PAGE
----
Try These Unusual Tips for Managing Associations If You Dare

As we meet folks across the Community Association Management industry, we’re always excited to hear how they do things differently.  Some advice—keep your promises, provide financial transparency, be proactive—are tried-and-true approaches that we hear frequently (and for good reason).  But we also occasionally hear something that makes us think “huh!”  These tips and tricks won’t work for everyone, but they may just give you the extra edge you’ve been looking for.

Close your office

You can think of your office as a communal gathering place that encourages communication and boosts morale…or you can think of it as an inward-facing cave that puts a wall between you and your clients.  The latter way of thinking is what led a handful of management company CEOs we’ve talked with to opt for an office-less culture.  They report that yes, it saves on costs, but also that it leads to better service because it pushes their staff to spend more time out in their communities.  And with the shift to remote work going on across the economy, this model may just be a recruiting advantage as well.

Be developer-first

Working with developers can be a divisive topic.  On one hand, they can be a steady source of new communities to manage—and on the other, they can be price-conscious, complex to serve, and bring you communities that are hard to retain through transition to the first homeowner-controlled board.  Some managers we’ve met embrace this challenge head-on.  One way to do this is to dedicate a manager entirely to one developer.  This means that during build-out and sales, each developer partner has a single point of contact, and the aligned manager quickly learns how best to serve this client (from what to keep an eye out for during inspections to which homeowner requests are likely to be entertained).  90 days before turnover to the first homeowner-controlled board, this manager is swapped out for another, allowing the developer-aligned manager to stay focused and the new board to see a fresh face that they won’t associate with the developer.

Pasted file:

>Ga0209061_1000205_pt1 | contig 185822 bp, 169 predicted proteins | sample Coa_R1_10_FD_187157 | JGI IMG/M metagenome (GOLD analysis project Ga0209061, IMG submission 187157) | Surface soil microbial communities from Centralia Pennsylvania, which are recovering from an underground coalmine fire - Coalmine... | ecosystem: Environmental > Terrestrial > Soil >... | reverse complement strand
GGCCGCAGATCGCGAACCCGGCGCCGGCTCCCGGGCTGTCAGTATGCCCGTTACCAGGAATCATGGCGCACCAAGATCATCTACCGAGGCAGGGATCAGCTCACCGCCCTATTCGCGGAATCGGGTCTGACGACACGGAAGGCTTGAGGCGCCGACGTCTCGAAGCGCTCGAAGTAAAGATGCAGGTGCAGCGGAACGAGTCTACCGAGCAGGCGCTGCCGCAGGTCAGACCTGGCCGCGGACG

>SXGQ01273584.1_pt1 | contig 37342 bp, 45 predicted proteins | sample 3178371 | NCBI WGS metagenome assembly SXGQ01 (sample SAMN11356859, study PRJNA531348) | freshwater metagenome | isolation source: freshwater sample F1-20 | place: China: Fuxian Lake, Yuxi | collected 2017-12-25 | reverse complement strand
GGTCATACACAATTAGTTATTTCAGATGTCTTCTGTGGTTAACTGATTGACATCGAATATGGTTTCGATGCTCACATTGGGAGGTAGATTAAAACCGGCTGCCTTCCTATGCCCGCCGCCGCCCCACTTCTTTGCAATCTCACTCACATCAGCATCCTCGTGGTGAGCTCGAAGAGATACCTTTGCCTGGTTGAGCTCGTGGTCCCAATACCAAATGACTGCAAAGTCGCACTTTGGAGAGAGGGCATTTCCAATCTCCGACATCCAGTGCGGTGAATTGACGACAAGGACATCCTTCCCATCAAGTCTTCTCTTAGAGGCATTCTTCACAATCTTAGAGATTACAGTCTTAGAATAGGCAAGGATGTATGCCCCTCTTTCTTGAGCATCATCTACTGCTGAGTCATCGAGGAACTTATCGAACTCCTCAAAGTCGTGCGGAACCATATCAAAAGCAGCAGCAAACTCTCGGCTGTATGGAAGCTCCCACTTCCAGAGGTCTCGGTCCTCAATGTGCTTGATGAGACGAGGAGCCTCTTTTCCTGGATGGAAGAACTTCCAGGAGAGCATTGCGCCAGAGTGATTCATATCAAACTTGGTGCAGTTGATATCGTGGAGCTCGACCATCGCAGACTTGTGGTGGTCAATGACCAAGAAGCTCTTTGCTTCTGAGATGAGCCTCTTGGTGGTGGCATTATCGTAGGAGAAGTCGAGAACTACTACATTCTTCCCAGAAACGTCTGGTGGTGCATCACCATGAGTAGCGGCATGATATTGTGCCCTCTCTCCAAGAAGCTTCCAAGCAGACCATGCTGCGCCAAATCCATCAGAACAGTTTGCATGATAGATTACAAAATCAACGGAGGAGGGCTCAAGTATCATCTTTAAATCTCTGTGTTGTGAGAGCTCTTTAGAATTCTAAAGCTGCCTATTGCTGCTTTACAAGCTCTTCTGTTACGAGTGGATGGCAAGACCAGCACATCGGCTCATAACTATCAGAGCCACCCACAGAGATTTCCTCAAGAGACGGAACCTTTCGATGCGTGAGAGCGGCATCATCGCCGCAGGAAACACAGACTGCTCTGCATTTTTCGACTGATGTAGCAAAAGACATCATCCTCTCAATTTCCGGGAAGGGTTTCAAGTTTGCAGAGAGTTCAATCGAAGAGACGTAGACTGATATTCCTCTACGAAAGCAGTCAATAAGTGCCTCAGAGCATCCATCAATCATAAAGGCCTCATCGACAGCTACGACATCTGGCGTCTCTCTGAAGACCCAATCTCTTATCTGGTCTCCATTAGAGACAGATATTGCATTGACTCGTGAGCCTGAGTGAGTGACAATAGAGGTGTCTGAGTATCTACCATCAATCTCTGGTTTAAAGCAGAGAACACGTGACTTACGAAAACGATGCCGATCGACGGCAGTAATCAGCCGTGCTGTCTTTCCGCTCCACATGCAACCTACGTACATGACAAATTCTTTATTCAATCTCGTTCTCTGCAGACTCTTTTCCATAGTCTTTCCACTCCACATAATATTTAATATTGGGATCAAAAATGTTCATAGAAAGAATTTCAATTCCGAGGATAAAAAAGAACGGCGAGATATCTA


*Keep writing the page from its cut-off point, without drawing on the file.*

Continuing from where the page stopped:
Fire your customers

It’s an open secret – some customers are a real pain.  But not all pains are created equal.  Depending on your fee methodology and the types of requests, two customers that seem like the same amount of work may have dramatically different financial impacts on the business.  A handful of owners we’ve talked with take this issue very seriously and spend the time necessary to understand how profitable each customer is by tracking time, expenses, and revenue by account.  Some even proactively resign from customers it costs too much to serve – or adjust their prices to compensate (which sometimes has the same outcome!).

Charge hourly

Most management company fee structures are structured similarly: a flat rate management fee per door, plus a set of fees for various one-off additional services like estoppel/assessment certifications, new resident onboarding, and/or collections administration.  But a small minority of firms opt for a simpler arrangement: charging customers for the number of hours of management time they consume.  Proponents say this arrangement aligns fee pricing with how difficult a customer is to serve, and that customers are already familiar with this structure from other professional services like lawyers.  Some split the difference, charging customers up-front for a certain number of guaranteed hours, but charging hourly for any overage.

It’s unlikely all of these approaches are right for you, but we’ve been lucky enough to hear from some very ardent supporters of each.  They’re convincing folks, so we think they deserve some thought!

Have an unusual approach that we missed?  We’d love to talk about it.